Disproportionate HBsAg seroprevalence rates among healthy blood donors in six health care facilities in Sierra Leone, 2012-2016

Mane Agnes Ngegba, Gregory M.T. Roberts, Jia Bainga Kangbai, Samuel Keittel, Rashid Ansumana

Abstract


Background: Viral hepatitis is a disease condition caused by five distinct types of hepatitis viruses including hepatitis B Virus (HBV). HBV causes a range of acute and chronic liver diseases that sometimes lead to death. There are about 400 million HBV infected people worldwide many of them in Asia and Africa where the infection is endemic.
Methods: We collected and later analyzed anonymized laboratory results from blood banks at Connaught Hospital, PCMH, 34th Regiment Military Hospital, Aberdeen Women Hospital, Lumley Government Hospital and the Emergency Surgical Hospital of healthy blood donors. All persons whose data were used in this study were healthy blood donors between the ages of 18-55 years and had only gone to these blood bank facilities to donate blood.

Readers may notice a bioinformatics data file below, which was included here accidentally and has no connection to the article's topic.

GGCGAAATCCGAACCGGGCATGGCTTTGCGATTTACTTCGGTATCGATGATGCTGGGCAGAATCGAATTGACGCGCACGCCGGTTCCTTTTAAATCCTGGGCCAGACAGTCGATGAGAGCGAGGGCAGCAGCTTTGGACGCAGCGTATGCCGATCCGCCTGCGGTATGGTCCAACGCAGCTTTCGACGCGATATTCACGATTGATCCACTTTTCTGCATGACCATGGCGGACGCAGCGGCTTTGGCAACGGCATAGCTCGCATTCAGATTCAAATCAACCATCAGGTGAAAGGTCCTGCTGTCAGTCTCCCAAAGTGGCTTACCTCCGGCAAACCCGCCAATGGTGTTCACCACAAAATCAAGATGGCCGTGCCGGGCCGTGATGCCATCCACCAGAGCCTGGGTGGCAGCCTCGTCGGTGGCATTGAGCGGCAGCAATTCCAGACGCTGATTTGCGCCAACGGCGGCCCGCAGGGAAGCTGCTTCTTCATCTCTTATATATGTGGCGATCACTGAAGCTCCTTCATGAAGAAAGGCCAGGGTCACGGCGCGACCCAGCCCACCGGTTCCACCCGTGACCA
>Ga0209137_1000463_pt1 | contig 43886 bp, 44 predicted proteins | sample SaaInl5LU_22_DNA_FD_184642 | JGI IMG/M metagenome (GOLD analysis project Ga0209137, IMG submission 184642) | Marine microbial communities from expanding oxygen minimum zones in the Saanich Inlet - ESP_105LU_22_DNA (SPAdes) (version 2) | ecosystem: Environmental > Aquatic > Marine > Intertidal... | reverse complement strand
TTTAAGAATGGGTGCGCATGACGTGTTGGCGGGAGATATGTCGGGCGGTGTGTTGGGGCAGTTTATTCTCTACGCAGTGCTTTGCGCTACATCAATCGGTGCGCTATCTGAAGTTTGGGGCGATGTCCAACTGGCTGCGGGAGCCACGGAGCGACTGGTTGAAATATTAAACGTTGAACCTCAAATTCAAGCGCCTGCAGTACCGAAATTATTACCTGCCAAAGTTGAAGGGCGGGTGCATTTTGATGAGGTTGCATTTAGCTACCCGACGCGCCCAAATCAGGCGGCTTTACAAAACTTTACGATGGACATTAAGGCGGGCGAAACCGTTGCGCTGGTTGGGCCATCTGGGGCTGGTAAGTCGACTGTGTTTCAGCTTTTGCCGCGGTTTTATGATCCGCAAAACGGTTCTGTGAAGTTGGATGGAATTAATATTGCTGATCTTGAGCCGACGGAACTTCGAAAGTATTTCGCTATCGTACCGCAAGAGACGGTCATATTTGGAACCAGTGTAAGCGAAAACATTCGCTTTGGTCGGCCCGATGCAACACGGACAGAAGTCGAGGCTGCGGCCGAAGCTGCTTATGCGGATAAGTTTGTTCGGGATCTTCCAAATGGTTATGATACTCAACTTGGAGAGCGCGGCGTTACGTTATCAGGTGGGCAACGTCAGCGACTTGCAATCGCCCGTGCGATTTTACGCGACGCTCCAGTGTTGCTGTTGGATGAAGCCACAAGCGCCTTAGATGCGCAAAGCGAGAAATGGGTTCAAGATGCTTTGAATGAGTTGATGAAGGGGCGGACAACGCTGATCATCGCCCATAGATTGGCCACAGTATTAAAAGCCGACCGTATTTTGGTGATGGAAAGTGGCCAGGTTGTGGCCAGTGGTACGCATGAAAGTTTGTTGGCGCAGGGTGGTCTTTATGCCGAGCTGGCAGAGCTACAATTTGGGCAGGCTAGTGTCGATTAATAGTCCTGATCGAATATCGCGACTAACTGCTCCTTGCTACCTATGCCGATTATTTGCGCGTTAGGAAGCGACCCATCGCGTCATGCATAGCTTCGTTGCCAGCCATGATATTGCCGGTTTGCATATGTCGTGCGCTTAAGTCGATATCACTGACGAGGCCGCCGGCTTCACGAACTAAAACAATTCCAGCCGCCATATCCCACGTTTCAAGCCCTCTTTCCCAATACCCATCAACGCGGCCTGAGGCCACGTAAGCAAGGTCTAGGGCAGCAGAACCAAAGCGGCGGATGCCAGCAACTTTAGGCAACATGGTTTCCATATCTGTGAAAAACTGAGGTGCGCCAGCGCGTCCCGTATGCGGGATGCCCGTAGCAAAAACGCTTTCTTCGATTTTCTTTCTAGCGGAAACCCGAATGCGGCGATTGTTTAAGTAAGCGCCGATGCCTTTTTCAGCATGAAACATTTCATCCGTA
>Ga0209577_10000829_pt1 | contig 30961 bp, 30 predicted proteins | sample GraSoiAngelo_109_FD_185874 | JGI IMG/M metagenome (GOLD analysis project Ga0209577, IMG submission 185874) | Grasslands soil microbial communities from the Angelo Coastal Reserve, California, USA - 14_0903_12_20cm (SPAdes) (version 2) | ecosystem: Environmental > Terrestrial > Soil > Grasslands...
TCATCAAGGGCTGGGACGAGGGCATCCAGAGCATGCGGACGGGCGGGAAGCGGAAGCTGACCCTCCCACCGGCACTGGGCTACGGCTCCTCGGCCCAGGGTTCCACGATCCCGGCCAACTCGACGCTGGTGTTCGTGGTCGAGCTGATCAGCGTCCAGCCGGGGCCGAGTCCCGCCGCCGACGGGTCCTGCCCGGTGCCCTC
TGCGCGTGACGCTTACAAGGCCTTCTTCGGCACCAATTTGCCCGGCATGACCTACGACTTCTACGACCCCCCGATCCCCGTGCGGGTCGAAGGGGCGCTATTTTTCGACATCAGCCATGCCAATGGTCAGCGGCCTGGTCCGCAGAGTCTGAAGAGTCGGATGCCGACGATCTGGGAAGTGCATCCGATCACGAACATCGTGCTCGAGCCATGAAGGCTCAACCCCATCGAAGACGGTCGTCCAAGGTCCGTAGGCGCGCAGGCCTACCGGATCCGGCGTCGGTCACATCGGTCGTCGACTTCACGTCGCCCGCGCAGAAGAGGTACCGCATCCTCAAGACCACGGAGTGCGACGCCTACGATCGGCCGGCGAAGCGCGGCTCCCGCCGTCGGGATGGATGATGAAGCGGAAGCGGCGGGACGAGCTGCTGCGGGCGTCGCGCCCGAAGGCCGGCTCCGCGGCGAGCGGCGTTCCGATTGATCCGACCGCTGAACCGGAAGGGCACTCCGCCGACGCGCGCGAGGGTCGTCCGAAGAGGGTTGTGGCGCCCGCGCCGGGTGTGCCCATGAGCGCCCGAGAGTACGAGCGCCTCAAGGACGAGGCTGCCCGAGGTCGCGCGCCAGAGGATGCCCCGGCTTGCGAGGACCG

Results: Out of 43,163 persons screened for various blood infections, 6,564 persons were positive for HBsAg with a seroprevalence rate of 15.2% (95% CI: 14.87-15.55). There were 37,060 males tested and 6103 females tested and 5735 males (15.5%) and 829 females (13.6%) were positive for HBsAg. There was gender, yearly and health care facility difference (P<0.0001) for HBsAg seroprevalence cases recorded in this study. The highest HBsAg seroprevalence rate for the period under review was recorded in 2013. We observed disproportionate differences in HBsAg seroprevalence rates for gender, yearly and health care facility (P<0.0001) for the period under review.
Conclusion: A seroprevalence of 15.2% among healthy volunteers indicate that HBV is a serious problem in Sierra Leone. There is a need for an urgent HBV vaccination coverage in Sierra Leone. A randomized population-based study with healthy volunteers is recommended for future seroprevalence studies on HBV.

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